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Significances of Bioengineering & Biosciences

Genome-Centric Evaluation of Bacillus sp. strain –ATCC55673 and Response to Uranium Biomineralization

Victor Ibeanusi1*, Ashish Pathak1*, Ashvini Chauhan1, Jada Hoyle-Gardner1, Tyrik Cooper1, Landon Turker1, Harley Howard1, Oluchukwu Obinegbo1, Gang Chen2 and John Seaman3

1 Florida A&M University, USA

2 Department of Civil & Environmental Engineering, FAMU-FSU College of Engineering, USA

3 University of Georgia, Aiken, USA

*Corresponding author:Victor Ibeanusi, School of the Environment, 1515 S Martin Luther King Jr Blvd, Suite 305B, FSH Science Research Center, Florida A & M University, Tallahassee, 32307, Florida, USA

*Corresponding author:Ashish Pathak, School of the Environment, Florida Agricultural and Mechanical University, USA, Email:ashishpathak72@gmail.com

Submission: July 12, 2018; Published: September 12, 2018

DOI: 10.31031/SBB.2018.02.000539

ISSN 2637-8078
Volume2 Issue3

Abstract

A patented microbial systems process was conducted on microbial-mediated biodegradative mechanisms at a coal-pile run off basin discharged from the coal fired plant at Savannah River Site, Aiken, South Carolina (SC). One of the isolated strains, ATCC 55673, grew robustly on number of dissolved toxic metals. Genome-centric evaluation revealed the isolate to belong to the genus Bacillus with close affiliation to B. cereus, an aggressive polychlorinated biphenyl-degrader. At a coverage of 90x, the genome of strain ATCC 55673 consisted of 4,615,850 bases with a total number of 4,590 putative genes assembling into 51 contigs with an N50 contig length of 2,597,36 bases. Several gene homologues coding for resistance to heavy metals were identified, such as a suite of outer membrane efflux pump proteins like nickel/cobalt transporter regulators, peptide/nickel transport substrate and ATP-binding proteins, permease proteins, a high-affinity nickel-transport protein, and several genes for metabolism of aromatic compounds (Table 1).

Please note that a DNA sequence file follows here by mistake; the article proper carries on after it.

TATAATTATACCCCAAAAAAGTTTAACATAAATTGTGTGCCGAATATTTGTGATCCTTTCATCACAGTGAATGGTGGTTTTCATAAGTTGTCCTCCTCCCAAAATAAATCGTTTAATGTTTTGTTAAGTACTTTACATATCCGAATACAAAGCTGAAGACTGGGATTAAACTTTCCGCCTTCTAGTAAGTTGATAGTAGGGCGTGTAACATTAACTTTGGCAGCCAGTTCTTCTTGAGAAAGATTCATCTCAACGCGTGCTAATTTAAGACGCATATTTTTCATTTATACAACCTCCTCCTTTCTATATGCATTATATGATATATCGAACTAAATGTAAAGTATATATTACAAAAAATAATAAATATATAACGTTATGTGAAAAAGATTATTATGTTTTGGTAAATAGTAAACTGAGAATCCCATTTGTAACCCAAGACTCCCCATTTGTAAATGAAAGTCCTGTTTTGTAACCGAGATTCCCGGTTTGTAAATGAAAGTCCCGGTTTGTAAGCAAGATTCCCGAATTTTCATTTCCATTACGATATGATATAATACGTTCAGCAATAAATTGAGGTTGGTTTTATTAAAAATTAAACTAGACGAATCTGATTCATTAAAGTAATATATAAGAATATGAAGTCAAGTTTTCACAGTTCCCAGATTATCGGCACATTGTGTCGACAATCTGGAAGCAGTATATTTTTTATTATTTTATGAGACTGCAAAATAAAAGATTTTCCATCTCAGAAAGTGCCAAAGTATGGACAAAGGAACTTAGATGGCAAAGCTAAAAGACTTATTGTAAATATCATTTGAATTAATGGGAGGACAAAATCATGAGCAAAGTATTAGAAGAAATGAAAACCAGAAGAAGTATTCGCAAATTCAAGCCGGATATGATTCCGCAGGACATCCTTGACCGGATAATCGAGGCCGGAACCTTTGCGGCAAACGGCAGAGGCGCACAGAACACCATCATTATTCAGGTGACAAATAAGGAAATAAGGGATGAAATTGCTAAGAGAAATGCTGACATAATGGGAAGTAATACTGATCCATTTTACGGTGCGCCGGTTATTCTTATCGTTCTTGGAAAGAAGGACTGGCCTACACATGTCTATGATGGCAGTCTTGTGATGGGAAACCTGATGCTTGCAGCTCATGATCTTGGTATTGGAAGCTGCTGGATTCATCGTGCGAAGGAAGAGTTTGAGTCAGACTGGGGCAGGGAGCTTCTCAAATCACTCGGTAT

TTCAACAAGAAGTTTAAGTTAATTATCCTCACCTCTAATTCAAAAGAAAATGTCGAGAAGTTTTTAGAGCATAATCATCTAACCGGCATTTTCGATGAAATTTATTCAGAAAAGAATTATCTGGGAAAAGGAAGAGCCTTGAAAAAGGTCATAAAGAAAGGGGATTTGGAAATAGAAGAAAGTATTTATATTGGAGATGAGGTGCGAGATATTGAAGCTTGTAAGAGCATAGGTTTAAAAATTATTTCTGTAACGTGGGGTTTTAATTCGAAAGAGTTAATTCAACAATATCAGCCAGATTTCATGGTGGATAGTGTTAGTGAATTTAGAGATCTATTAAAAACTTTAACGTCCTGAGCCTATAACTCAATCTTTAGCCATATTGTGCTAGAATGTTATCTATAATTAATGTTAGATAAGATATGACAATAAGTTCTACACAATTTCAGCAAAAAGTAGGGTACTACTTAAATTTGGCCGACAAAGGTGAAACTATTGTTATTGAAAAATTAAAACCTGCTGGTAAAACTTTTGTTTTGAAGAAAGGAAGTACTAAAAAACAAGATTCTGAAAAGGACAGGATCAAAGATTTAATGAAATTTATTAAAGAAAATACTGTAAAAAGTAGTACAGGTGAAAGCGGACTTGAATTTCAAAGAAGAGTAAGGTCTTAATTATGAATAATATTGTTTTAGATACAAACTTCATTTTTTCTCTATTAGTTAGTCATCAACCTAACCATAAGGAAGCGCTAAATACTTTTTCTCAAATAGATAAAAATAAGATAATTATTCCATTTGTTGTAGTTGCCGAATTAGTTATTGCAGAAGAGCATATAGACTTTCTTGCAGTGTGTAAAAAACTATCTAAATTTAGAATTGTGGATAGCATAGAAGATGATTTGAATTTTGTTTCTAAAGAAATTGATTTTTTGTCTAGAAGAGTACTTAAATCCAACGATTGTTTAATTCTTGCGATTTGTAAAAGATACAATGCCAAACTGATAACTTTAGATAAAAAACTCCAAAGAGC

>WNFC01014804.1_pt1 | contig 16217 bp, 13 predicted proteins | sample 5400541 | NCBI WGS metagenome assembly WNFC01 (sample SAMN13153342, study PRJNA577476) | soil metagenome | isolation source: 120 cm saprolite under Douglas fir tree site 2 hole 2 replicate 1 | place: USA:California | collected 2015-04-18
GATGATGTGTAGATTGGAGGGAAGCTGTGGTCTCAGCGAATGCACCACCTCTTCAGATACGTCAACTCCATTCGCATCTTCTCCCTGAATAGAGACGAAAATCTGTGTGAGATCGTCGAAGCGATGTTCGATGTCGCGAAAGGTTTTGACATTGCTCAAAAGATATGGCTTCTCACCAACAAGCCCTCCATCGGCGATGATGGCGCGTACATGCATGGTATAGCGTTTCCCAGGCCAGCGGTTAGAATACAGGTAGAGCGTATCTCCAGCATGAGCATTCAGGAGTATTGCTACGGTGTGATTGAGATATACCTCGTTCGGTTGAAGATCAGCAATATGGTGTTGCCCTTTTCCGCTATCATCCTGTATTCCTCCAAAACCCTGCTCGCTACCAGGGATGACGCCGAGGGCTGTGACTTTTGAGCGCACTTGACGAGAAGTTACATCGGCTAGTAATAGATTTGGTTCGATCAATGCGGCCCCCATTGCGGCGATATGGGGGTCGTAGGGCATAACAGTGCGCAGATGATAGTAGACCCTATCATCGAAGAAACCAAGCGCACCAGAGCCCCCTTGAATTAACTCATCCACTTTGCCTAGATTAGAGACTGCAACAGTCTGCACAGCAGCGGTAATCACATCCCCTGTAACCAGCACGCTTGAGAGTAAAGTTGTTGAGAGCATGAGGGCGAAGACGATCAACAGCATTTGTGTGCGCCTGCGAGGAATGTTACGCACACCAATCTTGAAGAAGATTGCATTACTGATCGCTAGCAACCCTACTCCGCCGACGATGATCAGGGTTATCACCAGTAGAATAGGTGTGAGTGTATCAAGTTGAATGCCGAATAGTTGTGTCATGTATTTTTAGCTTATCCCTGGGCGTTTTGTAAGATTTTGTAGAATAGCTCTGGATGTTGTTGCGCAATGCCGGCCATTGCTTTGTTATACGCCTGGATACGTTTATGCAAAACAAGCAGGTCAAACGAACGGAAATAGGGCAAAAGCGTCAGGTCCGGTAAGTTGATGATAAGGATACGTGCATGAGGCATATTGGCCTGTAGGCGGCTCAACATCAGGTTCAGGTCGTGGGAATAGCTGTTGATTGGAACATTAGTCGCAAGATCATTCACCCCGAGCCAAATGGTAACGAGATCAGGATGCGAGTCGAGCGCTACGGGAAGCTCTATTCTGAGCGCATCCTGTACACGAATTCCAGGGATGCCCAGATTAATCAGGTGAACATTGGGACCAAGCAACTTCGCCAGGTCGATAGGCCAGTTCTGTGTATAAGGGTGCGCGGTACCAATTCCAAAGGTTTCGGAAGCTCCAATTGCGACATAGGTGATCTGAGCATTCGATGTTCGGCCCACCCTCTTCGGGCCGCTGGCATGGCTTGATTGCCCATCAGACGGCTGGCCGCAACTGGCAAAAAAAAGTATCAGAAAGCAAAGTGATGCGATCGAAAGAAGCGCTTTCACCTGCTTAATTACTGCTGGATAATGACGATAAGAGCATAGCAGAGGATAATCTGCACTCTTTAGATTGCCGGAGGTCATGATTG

Table 1:Specifications.


Keywords: Biomineralization of uranium and heavy metals, organic waste; Metal resistance genes; Whole genome sequencing (WGS); Bacillus sp. (ATCC 55673)

Introduction